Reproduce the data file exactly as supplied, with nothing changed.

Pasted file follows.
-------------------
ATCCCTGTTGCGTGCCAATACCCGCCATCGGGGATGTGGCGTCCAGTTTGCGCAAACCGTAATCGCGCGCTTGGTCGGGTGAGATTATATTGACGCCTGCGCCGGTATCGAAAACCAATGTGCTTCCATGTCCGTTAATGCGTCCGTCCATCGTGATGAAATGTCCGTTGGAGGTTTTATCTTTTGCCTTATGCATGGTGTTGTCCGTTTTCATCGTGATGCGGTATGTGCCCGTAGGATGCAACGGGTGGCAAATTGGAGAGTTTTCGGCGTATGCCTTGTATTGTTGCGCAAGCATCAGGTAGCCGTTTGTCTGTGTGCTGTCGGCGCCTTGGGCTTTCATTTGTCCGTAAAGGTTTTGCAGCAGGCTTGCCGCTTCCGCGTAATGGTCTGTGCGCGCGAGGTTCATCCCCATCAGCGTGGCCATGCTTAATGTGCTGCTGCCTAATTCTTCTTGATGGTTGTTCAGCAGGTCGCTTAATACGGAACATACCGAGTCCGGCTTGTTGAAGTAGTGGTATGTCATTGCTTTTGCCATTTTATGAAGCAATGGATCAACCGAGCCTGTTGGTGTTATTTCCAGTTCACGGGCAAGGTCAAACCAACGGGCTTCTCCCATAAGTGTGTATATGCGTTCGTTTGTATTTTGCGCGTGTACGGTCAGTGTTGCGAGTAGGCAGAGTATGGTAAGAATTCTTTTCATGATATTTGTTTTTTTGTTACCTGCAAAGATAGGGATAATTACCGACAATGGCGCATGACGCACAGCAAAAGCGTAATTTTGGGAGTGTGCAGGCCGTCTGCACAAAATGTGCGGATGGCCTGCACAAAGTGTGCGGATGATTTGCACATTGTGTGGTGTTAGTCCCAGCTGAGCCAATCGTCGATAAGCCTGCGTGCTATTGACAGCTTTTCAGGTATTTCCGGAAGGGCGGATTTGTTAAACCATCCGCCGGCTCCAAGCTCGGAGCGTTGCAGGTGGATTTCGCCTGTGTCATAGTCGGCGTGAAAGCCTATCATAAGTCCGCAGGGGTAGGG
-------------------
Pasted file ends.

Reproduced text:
ATCCCTGTTGCGTGCCAATACCCGCCATCGGGGATGTGGCGTCCAGTTTGCGCAAACCGTAATCGCGCGCTTGGTCGGGTGAGATTATATTGACGCCTGCGCCGGTATCGAAAACCAATGTGCTTCCATGTCCGTTAATGCGTCCGTCCATCGTGATGAAATGTCCGTTGGAGGTTTTATCTTTTGCCTTATGCATGGTGTTGTCCGTTTTCATCGTGATGCGGTATGTGCCCGTAGGATGCAACGGGTGGCAAATTGGAGAGTTTTCGGCGTATGCCTTGTATTGTTGCGCAAGCATCAGGTAGCCGTTTGTCTGTGTGCTGTCGGCGCCTTGGGCTTTCATTTGTCCGTAAAGGTTTTGCAGCAGGCTTGCCGCTTCCGCGTAATGGTCTGTGCGCGCGAGGTTCATCCCCATCAGCGTGGCCATGCTTAATGTGCTGCTGCCTAATTCTTCTTGATGGTTGTTCAGCAGGTCGCTTAATACGGAACATACCGAGTCCGGCTTGTTGAAGTAGTGGTATGTCATTGCTTTTGCCATTTTATGAAGCAATGGATCAACCGAGCCTGTTGGTGTTATTTCCAGTTCACGGGCAAGGTCAAACCAACGGGCTTCTCCCATAAGTGTGTATATGCGTTCGTTTGTATTTTGCGCGTGTACGGTCAGTGTTGCGAGTAGGCAGAGTATGGTAAGAATTCTTTTCATGATATTTGTTTTTTTGTTACCTGCAAAGATAGGGATAATTACCGACAATGGCGCATGACGCACAGCAAAAGCGTAATTTTGGGAGTGTGCAGGCCGTCTGCACAAAATGTGCGGATGGCCTGCACAAAGTGTGCGGATGATTTGCACATTGTGTGGTGTTAGTCCCAGCTGAGCCAATCGTCGATAAGCCTGCGTGCTATTGACAGCTTTTCAGGTATTTCCGGAAGGGCGGATTTGTTAAACCATCCGCCGGCTCCAAGCTCGGAGCGTTGCAGGTGGATTTCGCCTGTGTCATAGTCGGCGTGAAAGCCTATCATAAGTCCGCAGGGGTAGGG